World Series run ends for TMU baseball

TMU baseball's season came to an end in a 16-5 loss to Oklahoma City University in Lewiston, Idaho on Tuesday. Tony Berru/For The Signal
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The Master’s University baseball team’s NAIA World Series postseason run came to an end with a 16-5 loss to No. 1-seeded Oklahoma City University in the 14th game of the double-elimination tournament in Lewiston, Idaho, on Tuesday.

“We just never got in a groove offensively to have a big inning,” said coach Monte Brooks. “We got guys on early in the game, but we couldn’t get a big hit to drive them in.”

The Mustangs scored a run in the first inning when David Sheaffer singled to center field.

MORE: TMU Insider: Mustang baseball moves on

That offensive spark was dampened for the next six innings, however, and the Stars took over.

Oklahoma City scored a run in the first inning, two more in the second, then seven in a monster third inning.

TMU pitcher Jason Karkenny struggled against the high-caliber hitters, allowing 10 runs on eight hits.

“When you don’t throw the ball right where you want to, they’re going to make you pay and that’s what they did,” said assistant coach Sam Minyard.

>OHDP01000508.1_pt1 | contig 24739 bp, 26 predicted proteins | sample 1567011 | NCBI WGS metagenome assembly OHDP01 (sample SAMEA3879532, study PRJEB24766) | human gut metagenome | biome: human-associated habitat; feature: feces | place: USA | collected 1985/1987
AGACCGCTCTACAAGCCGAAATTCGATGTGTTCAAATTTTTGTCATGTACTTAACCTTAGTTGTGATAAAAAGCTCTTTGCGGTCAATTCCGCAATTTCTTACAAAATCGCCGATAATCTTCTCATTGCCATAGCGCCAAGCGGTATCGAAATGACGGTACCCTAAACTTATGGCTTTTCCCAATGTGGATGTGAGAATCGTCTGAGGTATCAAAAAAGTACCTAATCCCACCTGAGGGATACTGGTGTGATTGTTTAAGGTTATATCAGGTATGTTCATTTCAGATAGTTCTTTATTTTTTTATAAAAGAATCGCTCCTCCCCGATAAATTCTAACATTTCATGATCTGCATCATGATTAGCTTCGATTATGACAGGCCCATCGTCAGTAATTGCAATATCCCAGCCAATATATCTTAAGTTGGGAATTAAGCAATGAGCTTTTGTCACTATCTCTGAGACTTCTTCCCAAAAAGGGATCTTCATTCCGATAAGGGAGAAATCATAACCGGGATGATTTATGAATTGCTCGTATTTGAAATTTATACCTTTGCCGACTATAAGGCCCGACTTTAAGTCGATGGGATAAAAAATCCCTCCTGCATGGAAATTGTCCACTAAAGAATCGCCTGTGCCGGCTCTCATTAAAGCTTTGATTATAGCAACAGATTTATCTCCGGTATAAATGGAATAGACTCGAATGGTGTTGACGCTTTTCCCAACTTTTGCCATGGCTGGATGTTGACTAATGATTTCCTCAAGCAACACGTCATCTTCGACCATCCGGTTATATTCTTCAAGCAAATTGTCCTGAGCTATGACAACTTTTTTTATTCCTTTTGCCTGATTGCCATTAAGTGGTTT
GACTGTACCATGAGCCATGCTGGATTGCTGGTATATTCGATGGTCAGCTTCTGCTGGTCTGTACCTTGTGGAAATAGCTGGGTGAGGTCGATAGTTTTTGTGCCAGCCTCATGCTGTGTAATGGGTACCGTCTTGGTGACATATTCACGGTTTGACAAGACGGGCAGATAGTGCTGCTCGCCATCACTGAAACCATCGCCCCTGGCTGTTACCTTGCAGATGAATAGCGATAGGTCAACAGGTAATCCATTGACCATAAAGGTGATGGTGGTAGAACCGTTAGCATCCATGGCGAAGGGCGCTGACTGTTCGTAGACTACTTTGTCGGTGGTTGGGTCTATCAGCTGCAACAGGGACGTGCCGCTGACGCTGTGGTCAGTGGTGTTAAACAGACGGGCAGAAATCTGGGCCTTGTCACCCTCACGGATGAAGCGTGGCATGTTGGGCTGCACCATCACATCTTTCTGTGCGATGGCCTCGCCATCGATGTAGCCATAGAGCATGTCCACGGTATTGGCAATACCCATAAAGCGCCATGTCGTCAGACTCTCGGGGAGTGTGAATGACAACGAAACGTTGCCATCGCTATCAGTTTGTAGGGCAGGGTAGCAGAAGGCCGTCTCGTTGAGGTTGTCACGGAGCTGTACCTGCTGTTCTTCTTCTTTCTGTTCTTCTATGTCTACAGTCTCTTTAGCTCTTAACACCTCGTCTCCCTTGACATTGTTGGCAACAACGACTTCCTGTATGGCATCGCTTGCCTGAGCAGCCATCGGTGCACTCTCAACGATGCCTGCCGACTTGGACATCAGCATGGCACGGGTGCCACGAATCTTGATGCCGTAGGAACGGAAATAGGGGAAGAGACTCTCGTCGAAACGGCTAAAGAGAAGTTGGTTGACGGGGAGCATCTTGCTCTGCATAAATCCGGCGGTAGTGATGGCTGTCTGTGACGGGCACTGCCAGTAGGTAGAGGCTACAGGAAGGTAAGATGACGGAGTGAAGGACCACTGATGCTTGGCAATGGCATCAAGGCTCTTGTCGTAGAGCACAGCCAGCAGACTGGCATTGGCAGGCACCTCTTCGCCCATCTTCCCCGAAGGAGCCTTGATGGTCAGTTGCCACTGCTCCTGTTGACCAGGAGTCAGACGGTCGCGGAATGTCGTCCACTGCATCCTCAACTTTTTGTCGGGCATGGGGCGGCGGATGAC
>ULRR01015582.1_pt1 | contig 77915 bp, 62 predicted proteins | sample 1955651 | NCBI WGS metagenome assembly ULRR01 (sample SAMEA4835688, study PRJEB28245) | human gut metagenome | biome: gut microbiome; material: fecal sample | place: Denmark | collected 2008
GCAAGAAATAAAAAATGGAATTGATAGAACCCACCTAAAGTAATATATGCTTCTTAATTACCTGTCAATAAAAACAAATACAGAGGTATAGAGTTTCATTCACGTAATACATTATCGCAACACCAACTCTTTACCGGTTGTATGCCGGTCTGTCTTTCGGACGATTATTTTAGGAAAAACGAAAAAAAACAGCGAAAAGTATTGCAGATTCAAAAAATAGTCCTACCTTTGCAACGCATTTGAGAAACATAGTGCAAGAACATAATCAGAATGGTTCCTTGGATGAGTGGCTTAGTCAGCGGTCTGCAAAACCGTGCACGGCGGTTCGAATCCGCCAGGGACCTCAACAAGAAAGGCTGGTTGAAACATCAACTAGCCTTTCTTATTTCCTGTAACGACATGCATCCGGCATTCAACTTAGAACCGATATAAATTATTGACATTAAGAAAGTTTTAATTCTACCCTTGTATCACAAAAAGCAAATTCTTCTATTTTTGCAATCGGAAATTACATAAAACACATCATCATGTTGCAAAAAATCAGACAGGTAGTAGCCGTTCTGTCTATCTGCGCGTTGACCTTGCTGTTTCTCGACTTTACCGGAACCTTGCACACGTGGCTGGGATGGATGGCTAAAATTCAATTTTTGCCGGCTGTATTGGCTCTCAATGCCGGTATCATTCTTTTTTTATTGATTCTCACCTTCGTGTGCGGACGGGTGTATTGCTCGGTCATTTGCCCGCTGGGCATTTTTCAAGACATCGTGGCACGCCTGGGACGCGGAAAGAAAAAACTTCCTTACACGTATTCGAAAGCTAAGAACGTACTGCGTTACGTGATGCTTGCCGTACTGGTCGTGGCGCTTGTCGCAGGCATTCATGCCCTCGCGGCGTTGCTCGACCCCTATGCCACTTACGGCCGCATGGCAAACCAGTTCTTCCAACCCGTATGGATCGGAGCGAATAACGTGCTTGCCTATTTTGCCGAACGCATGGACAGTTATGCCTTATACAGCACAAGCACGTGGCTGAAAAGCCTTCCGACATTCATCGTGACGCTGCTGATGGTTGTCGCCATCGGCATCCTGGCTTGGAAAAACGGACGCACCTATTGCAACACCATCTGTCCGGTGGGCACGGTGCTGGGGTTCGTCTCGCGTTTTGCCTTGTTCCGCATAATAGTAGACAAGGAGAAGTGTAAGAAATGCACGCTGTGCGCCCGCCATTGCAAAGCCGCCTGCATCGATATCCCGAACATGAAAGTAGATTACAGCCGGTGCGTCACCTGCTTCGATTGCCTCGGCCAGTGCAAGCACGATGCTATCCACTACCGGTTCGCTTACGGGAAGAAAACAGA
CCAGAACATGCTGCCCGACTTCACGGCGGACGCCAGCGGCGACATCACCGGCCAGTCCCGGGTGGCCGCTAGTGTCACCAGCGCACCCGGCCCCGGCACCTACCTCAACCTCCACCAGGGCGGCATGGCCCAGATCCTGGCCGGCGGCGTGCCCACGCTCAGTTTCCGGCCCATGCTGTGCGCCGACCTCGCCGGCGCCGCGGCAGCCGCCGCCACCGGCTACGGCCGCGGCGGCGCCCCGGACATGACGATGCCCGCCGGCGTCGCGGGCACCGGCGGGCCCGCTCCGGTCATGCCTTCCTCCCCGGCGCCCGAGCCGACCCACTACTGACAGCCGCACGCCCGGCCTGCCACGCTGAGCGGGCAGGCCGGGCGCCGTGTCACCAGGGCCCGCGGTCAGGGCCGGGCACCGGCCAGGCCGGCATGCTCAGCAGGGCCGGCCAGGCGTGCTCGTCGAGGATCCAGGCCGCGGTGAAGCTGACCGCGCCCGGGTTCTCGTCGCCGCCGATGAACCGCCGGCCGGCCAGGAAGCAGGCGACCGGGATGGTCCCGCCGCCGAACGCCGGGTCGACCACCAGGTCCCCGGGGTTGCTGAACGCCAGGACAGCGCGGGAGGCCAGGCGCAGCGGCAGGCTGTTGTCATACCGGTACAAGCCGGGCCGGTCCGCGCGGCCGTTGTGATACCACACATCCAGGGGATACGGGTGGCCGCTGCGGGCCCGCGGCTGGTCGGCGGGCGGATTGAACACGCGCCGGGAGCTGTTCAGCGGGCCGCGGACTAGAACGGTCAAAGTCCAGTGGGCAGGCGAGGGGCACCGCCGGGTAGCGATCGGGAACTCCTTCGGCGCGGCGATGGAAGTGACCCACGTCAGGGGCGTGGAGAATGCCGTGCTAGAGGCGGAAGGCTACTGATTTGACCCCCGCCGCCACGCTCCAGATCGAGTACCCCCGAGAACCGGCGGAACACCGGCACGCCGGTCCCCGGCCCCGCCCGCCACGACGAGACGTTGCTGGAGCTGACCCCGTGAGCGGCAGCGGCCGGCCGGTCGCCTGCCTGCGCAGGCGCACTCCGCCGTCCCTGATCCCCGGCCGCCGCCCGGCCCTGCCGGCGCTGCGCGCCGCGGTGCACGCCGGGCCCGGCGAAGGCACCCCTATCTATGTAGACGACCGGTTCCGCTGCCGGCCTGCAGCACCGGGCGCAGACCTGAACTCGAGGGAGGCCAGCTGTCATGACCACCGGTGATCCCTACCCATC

“He’s been fighting injury all year and in the last two tournaments that got us to the World Series, he pitched incredibly well.”

In three innings, Karkenny struck out two and walked four. Aiden Stout took over for the next three innings to allow six hits and record four strikeouts.

The Stars tacked on five more runs before the seventh inning when TMU’s Pearson Good hit a home run, bringing the score to 16-2.

“That was neat for him to have a home run in a World Series,” Brooks said. “That was exciting. And he’s such a hard worker. He’s a great teammate.”

TMU banged in three runs in the ninth inning. The Mustangs scored on an error, then on a Matt Janes single before scoring on a fielder’s choice for the final run of the game.

The Mustangs finished the season 41-23. Karkenny ends his college career with 36 wins, ranking him as the winningest pitcher in program history.

“They’re a tight-knit group and continuing to the postseason makes it even more of a tight-knit group,” Minyard said. “I love these guys and I love watching them play and they’ve played so well.”

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